Deleting a repeating entry is just as easy. Click inside an editable region within the entry you wish to delete and click the - button.
You can create repeating regions that don't have any editable regions梖or example, a star that can be repeated several times to indicate the rating for a product. Although you can use the + button to repeat such regions, you can't delete those regions with the - button. In other words, you're stuck with any extras you've added. The only workaround is to add an editable region to the repeating region. Then Dreamweaver lets you remove any repeating regions you wish.
To rearrange entries in the list, click inside an entry's editable region. Click the up or down arrows to move the entry in the list (to alphabetize it, for example).
18.6.2 Changing Properties of Editable Tag Attributes
Unlike editable or repeating regions, an editable tag attribute isn't immediately apparent on template-based pages. There's no blue tab to represent it, as there are for editable regions; in fact, nothing appears in Design view to indicate that there are any editable tag properties on the page. The only way to find out is to choose Modify Template Properties to open the Template Properties dialog box (see Figure 18-16).
The Template Properties window lets you control editable tag attributes and other parameters for optional regions. Depending on which parameter you select, the options at the bottom of the window change. In this case, since this page's Bgcolor property is editable, the PageBackground parameter lets you use Dreamweaver's color box to select a new color for the background of the page.
All editable tag attributes for this page appear in this window. All parameters defined for this page, including optional regions, appear here, as discussed in the box in Section 220.127.116.11.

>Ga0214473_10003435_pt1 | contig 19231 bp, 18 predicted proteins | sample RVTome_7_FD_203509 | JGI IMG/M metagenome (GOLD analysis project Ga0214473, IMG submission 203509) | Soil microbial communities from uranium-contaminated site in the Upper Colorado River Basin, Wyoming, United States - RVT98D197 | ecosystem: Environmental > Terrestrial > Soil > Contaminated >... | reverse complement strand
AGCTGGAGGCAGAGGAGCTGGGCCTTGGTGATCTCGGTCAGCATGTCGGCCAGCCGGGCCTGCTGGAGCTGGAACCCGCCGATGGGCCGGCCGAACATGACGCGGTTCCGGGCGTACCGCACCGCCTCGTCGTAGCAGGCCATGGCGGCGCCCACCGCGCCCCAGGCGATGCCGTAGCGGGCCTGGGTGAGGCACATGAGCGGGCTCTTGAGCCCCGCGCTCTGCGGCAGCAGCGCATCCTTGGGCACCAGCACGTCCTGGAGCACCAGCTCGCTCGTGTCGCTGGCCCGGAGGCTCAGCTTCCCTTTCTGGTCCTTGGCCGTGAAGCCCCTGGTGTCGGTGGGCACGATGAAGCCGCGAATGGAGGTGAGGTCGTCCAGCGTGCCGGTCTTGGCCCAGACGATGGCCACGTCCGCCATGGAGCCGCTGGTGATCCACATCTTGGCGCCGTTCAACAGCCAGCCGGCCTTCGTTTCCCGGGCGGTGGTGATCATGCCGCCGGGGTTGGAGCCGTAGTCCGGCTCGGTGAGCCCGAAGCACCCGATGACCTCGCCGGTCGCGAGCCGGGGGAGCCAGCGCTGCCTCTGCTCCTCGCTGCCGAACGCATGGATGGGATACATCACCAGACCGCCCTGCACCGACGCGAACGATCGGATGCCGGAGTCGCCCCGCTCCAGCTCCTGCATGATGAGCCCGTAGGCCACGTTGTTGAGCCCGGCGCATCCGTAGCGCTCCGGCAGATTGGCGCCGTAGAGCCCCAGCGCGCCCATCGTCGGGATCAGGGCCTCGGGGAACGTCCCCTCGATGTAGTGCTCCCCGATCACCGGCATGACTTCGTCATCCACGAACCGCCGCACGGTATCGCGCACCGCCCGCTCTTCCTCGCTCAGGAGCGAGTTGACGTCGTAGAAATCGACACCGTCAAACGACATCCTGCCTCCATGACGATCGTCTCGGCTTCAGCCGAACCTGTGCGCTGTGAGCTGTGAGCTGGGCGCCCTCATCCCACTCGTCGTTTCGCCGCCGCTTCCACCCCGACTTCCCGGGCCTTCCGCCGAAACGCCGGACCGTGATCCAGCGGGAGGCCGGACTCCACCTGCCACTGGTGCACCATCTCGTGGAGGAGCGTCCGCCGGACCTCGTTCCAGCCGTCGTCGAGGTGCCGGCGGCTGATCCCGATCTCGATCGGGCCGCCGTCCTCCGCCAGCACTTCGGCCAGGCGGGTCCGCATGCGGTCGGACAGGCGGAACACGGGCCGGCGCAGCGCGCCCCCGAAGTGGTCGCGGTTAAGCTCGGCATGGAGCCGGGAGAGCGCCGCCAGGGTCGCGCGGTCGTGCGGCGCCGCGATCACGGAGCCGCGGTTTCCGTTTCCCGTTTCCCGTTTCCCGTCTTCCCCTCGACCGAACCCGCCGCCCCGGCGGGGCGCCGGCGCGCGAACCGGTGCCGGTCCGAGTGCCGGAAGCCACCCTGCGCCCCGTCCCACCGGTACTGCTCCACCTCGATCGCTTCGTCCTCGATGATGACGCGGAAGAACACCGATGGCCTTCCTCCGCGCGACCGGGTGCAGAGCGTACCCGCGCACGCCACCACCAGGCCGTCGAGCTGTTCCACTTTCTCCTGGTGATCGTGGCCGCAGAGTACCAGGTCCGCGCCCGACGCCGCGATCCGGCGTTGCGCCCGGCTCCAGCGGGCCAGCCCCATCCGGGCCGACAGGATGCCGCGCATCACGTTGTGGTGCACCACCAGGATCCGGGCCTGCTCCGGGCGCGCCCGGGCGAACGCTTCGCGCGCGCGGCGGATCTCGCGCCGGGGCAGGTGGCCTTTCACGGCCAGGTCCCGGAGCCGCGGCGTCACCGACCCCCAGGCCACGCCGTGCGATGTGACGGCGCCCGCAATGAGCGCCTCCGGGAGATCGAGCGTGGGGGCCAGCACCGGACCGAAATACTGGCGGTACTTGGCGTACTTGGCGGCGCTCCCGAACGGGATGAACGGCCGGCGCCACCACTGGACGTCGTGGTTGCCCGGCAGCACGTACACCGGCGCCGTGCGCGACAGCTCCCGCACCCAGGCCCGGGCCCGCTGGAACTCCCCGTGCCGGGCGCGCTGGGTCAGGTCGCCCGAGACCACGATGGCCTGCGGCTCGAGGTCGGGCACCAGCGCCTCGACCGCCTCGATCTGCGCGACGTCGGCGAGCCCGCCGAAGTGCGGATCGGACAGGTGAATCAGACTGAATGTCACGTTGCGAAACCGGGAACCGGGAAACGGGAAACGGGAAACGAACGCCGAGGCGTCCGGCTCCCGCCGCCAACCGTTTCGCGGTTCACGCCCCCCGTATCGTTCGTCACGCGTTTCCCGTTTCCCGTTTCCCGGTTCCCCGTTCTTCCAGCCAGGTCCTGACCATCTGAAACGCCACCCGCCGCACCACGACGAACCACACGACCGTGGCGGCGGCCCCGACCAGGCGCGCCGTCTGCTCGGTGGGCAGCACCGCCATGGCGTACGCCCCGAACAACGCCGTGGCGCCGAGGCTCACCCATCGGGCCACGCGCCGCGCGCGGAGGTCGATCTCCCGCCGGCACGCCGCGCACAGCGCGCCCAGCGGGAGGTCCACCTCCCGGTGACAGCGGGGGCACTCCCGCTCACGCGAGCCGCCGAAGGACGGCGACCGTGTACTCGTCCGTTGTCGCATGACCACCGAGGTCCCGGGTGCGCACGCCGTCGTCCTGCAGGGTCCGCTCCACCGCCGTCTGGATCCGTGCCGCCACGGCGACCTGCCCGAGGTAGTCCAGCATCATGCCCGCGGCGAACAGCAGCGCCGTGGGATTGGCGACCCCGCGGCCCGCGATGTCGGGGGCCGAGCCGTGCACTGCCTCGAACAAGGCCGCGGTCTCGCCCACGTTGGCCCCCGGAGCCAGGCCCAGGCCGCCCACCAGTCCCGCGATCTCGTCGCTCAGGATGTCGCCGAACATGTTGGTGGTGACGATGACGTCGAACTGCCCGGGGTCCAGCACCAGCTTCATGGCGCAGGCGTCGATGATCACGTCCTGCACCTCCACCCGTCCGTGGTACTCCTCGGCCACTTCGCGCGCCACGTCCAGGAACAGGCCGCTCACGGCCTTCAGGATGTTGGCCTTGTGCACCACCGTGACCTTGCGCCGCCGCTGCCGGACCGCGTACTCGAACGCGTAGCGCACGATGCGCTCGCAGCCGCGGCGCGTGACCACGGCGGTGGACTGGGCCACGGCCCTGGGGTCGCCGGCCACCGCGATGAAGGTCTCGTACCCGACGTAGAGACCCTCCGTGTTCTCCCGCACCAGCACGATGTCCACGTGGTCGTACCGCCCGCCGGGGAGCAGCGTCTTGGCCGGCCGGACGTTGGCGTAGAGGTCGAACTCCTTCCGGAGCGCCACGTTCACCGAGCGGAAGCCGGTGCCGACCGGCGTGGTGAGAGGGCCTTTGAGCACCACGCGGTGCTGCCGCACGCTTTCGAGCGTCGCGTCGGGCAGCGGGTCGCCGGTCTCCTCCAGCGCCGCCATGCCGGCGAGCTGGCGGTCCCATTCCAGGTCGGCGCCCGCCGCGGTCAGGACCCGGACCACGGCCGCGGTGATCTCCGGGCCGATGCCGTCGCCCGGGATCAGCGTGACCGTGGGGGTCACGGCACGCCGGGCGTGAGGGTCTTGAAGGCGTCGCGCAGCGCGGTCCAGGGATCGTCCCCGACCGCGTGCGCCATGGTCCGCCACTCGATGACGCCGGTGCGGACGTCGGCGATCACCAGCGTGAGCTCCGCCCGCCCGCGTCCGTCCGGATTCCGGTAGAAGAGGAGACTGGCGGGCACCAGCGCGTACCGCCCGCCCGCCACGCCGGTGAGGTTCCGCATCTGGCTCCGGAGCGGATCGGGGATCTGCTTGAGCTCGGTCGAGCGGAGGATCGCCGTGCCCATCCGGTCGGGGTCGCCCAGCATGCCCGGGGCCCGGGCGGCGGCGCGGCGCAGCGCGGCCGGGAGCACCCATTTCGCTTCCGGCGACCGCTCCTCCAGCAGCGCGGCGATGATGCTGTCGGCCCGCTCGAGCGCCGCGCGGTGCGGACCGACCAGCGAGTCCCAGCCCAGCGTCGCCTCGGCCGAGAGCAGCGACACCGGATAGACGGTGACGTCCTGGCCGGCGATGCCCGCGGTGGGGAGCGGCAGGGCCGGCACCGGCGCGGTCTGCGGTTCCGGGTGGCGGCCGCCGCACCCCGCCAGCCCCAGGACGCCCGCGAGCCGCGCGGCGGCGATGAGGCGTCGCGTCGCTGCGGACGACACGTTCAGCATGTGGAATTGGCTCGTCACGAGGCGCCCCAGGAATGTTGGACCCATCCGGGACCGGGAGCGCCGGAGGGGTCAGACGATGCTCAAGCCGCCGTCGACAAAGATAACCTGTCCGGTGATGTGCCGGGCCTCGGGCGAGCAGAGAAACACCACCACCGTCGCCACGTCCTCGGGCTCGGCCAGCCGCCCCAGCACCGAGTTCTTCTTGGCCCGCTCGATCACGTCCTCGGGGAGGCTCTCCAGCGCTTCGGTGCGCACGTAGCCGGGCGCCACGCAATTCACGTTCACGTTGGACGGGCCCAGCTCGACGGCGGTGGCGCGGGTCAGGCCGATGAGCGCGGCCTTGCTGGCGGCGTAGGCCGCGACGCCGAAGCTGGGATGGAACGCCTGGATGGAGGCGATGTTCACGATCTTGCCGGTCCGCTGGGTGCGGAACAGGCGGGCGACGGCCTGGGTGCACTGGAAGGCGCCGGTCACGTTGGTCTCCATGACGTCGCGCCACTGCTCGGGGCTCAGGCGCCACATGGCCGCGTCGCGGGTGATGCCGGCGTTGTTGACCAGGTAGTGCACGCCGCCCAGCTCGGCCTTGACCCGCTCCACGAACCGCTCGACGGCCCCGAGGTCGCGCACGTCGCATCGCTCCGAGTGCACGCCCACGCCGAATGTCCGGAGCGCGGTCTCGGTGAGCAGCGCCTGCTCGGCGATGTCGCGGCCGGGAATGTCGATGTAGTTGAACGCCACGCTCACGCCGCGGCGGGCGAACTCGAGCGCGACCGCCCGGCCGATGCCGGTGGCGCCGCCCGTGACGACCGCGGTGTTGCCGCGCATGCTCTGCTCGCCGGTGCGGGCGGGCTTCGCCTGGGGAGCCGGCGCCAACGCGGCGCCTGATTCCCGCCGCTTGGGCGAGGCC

To change the value of a template property梚n other words, to edit the property of an editable tag梥elect its name from the list and fill out the option that appears at the bottom of the window. For example, in the case of color properties, use the color box to pick a Web-compatible color. If the property is a path (like a link or an image's source property indicating the graphic file's location in the site), use the common folder icon to browse to select the file.
Once you've finished setting the editable properties for the page, click OK to close the window.
18.6.3 Hiding and Showing Optional Regions
As with Editable Tag Attributes, you use the Template Properties window to control the display of optional regions. On template-based pages, you can show or hide an optional region by choosing ModifyTemplate Properties to open this dialog box (see Figure 18-17). Next, select the name of the optional region. To make all page elements in the region appear, turn on the "Show" checkbox at the bottom of the window. To hide the optional region, deselect this box.
18.6.4 Applying a Template to a Page You Already Made
What happens if you create a Web page and then decide you want it to share the look of a template? No problem. Dreamweaver lets you apply a template to any Web page in your site, as long as that page isn't already based on a template.
To apply a template to a page you've already created: